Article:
thefabricator.com is the digital home of The FABRICATOR magazine, the metal fabricating industry’s foremost authority on manufacturing technology. Technical articles, case studies, and company profiles from The FABRICATOR and its sister publications, Practical Welding Today, The Tube & Pipe Journal, and STAMPING Journal can be found on this site. Additionally, thefabricator.com has a team of subject matter experts that write exclusively for the website, covering topics such as welding skills and metal forming basics.
October 10, 2016 | By Bruce McDuffee
A fabricator’s marketing function shouldn’t be about tradeshow booths, brochures, and websites. It’s not there simply to serve the sales function. Instead, marketing reinforces a fabricator’s value proposition and, ultimately, helps drive the direction of the business.
October 10, 2016 | By Thomas Vacca
Q: Can you provide me with some guidelines for die design? A: When it comes to die design, I find there are two best practices to live by: Follow Tom Vacca’s 10 Die Design Laws. Use a die design continuous improvement check list. Following are my 10 Die Design Laws. Look to the...
October 7, 2016 | By John Peabody
The first step in making the case for a return on investment on safety equipment and training is understanding the real costs associated with accidents and illnesses that occur as a result of the workplace environment.
October 6, 2016 | By Patrick Kitchen
Tooling is of course a significant cost driver in roll forming. But reducing costs takes more than scrutinizing the number of passes a roll formed cross section requires. It also calls for looking at the big picture and questioning the status quo.
October 5, 2016 | By Brian Welz
Does a punch/laser combination system make sense for your operation? For the answer, consider these five factors: part geometry; process throughput; lean manufacturing; process flexibility; and automation.
October 5, 2016 | By Richard Klipp
Miter cutting tube and other workpieces can be extremely critical, especially when dealing with frameworks and other large assemblies. One seemingly small error in a miter cut can throw a large assembly significantly out of tolerance. This is where automation and precision control in sawing come into play.
October 5, 2016 | By Herbert Staufer
Laser welding is a great process for delivering high-speed joints with a small heat-affected zone, but it requires consistency in gap size. Gas metal arc and tandem welding, on the other hand, handles those inconsistencies in gap size much more easily. Combining the processes has proven to be a manufacturing success for some automakers.
October 5, 2016 | By Dan Davis
TnL Welding, Sidney, Ohio, is a two-person operation with four robotic cells. Todd Whitt is the welder with the talent for getting automation to work smoothly. Kristen Whitt is getting her B.S. degree in welding technology by learning tips and tricks from her dad.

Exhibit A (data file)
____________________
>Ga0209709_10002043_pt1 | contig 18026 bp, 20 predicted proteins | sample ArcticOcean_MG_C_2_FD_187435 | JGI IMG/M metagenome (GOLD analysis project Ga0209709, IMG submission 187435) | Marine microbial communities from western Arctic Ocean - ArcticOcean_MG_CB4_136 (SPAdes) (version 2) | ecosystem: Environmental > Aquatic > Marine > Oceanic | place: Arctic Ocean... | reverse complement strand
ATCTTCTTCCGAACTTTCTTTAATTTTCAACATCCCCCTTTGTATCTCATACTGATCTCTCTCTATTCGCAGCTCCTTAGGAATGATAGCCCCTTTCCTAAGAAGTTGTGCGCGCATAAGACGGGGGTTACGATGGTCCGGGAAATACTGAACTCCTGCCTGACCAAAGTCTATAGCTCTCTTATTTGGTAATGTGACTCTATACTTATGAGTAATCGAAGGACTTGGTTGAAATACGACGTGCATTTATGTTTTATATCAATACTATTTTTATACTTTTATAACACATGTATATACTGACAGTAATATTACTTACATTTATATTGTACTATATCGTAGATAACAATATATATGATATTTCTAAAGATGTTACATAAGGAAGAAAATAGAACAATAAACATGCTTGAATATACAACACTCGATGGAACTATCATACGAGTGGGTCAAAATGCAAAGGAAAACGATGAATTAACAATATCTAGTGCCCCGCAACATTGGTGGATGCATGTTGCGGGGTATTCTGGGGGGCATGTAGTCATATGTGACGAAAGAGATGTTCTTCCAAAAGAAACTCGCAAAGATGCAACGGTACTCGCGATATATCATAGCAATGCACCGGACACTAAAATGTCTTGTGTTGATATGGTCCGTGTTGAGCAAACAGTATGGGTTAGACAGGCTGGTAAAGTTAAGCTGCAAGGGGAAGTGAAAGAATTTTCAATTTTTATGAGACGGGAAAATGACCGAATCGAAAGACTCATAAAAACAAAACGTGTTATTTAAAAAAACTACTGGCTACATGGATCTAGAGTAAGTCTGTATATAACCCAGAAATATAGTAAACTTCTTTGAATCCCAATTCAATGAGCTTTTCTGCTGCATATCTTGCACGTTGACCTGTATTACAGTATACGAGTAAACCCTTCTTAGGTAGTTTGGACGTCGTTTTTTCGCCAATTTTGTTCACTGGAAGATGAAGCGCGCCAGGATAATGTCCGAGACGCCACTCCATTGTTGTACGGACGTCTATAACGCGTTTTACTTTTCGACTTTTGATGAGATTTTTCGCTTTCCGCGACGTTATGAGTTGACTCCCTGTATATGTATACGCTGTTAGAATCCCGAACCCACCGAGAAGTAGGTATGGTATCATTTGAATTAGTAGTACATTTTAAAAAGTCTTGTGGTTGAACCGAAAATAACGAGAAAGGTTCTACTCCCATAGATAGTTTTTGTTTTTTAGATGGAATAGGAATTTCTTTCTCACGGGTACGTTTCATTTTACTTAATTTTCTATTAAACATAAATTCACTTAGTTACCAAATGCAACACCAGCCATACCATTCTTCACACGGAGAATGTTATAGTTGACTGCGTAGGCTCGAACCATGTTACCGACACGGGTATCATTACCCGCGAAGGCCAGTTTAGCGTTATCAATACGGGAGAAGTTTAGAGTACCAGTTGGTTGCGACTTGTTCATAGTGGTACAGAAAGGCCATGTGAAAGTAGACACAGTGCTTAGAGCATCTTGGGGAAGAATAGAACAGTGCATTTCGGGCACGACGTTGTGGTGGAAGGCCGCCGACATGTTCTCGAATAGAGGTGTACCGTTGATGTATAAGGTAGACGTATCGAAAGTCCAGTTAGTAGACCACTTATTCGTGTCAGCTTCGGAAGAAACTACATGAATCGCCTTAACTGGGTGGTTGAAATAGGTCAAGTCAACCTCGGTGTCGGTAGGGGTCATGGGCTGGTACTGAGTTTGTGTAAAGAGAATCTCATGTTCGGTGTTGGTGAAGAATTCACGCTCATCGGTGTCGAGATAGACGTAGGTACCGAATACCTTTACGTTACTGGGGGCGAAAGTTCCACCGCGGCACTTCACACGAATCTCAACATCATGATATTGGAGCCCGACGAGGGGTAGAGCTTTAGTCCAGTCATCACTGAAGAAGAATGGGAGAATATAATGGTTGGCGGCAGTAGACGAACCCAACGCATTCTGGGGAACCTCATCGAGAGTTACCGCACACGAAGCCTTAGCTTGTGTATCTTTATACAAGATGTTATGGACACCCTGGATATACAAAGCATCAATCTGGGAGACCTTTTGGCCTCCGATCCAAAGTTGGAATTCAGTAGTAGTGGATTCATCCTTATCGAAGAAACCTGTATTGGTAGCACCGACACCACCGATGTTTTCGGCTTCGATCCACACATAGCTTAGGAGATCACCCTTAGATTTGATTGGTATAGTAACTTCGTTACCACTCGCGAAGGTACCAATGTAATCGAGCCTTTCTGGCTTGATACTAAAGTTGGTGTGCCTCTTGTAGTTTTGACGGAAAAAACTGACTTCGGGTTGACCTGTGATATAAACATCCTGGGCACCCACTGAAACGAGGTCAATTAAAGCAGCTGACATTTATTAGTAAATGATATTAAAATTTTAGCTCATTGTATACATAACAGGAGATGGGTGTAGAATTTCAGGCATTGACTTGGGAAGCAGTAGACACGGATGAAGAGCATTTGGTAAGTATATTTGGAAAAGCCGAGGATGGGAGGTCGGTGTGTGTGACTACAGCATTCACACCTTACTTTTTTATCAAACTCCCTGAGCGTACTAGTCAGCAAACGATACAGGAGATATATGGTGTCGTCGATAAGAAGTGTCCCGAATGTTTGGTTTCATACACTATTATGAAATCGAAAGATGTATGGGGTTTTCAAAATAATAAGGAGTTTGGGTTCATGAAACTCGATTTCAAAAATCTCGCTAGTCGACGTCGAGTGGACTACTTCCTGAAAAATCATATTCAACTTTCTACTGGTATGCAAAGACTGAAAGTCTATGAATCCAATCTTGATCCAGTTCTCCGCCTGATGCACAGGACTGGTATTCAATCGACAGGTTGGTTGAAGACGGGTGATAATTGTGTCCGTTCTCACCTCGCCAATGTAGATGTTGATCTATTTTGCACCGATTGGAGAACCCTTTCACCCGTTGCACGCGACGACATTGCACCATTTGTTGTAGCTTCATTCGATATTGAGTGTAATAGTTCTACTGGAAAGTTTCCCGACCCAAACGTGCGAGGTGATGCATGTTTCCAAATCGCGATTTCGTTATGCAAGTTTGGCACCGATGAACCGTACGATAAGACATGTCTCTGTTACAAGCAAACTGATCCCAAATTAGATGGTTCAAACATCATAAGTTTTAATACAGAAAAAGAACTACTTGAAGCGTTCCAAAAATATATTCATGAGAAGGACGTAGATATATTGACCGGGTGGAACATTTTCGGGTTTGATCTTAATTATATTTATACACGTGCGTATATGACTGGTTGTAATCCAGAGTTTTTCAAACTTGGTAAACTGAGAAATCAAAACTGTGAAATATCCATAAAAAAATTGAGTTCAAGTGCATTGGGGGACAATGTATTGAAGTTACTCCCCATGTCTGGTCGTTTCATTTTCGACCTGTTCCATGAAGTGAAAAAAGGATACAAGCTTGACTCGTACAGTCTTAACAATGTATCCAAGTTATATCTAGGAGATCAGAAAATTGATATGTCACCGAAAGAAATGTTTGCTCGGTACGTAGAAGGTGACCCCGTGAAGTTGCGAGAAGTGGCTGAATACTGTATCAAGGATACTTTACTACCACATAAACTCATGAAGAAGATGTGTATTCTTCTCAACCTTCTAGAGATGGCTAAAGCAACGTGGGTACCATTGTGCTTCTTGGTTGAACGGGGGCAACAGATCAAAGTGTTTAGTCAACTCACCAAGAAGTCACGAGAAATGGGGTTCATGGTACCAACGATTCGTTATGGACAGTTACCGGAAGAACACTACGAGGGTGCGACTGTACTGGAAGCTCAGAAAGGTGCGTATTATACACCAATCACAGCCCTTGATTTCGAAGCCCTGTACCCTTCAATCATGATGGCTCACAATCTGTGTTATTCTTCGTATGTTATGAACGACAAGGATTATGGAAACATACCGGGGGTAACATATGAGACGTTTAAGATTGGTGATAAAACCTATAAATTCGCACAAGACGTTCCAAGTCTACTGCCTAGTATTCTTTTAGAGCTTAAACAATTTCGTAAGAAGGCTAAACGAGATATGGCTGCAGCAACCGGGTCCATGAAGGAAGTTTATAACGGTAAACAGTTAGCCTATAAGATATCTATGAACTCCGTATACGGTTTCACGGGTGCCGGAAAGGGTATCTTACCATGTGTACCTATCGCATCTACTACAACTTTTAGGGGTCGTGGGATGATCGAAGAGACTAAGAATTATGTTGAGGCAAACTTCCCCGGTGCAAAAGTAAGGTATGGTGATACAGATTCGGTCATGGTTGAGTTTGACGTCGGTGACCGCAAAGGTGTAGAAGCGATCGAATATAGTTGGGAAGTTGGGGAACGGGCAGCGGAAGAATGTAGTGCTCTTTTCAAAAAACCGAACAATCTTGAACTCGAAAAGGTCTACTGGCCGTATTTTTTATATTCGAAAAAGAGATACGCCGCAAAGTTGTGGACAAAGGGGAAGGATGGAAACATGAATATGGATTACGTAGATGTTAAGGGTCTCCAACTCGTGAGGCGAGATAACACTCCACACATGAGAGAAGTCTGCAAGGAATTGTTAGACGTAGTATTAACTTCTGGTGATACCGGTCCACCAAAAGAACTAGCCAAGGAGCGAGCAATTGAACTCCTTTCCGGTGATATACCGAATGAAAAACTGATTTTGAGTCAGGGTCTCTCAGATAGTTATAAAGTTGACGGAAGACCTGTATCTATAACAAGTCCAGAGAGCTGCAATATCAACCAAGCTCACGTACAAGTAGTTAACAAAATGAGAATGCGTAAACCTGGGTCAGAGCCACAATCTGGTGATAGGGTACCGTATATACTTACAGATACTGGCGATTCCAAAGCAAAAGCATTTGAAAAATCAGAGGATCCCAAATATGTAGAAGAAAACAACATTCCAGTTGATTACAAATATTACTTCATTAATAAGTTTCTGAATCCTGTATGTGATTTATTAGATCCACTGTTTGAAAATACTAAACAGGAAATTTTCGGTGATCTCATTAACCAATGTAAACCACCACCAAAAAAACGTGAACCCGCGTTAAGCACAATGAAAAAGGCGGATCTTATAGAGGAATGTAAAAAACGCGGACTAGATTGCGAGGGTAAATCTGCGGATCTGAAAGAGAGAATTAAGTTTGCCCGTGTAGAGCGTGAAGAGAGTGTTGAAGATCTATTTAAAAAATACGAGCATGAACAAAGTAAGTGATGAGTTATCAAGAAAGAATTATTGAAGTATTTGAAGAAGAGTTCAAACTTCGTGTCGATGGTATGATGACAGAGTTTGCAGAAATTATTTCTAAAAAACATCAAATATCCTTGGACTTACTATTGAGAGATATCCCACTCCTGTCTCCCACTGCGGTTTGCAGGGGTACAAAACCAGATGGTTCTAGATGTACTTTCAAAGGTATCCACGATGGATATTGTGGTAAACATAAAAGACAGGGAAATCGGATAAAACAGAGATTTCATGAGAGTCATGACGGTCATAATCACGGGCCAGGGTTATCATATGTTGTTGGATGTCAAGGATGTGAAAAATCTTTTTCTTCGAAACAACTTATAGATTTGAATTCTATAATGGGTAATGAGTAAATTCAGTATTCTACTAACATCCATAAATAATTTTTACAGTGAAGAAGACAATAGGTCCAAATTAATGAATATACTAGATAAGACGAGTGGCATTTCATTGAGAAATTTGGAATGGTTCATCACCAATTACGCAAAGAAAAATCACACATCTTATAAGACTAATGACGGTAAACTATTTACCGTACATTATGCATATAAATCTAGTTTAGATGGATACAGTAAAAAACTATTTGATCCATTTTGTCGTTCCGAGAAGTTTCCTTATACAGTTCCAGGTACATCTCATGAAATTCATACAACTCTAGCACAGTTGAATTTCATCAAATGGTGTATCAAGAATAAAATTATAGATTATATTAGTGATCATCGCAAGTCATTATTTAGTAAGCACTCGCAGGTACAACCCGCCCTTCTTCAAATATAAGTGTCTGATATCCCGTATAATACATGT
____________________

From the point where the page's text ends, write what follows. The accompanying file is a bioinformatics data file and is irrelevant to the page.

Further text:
October 5, 2016 | By Shane Strowski
There’s always room for improvement in any operation. Following these seven steps can help you identify areas that need improving and put your shop on the path to optimal efficiency, increased productivity, and less waste.
How many lasers and punch presses do you have? How many press brakes? Determining the best ratio isn’t as straightforward as it once was. It’s a puzzle that must be looked at holistically. The trick is discovering which pieces fit best for your operation.
October 4, 2016 | By Tim Heston
Earlier this year Worthington Specialty Processing, a toll processor serving the automotive industry, among others, installed a continuous-feed, coil-fed laser blanking line. An idea with roots in the 1990s has finally become reality.
October 4, 2016
Honda used Gestamp’s in-die “softzone” hot stamping process to form strategic zones of the 2016 Civic sedan’s rear frame rails to 1,500-megapascal (MPa) (shown in red), while cooling other zones (shown in pink), at a different pace to render them to a lower tensile strength to satisfy crush mode and performance targets.
September 27, 2016 | By John Packard
After peaking in June, steel prices continue to decrease. Metal fabricators should keep an eye out for price increases from the mills. When they are announced, service centers will begin increasing their own prices.
September 23, 2016 | By Paul Cameron
Q: I find myself rejecting a lot of welds. I don't want to fail them and find out that I misinterpreted something. When there are small amounts of undercut throughout the length of the weld, I'm still not clear on what AWS means by "... in 2 inches up to 12 inches" [AWS D1.1, Table 6.1(7)]. So I...
Q: A majority of our welding is done on 1/4 to 5/8-in.-thick carbon steel that has a weldable primer. Most of the welding is done on basic partial joint penetration (PJP) T-joints without any joint prep. We use an E70T-1 0.052-in.-dia. flux-core wire with a 75 percent Ar/25 percent CO2 shielding...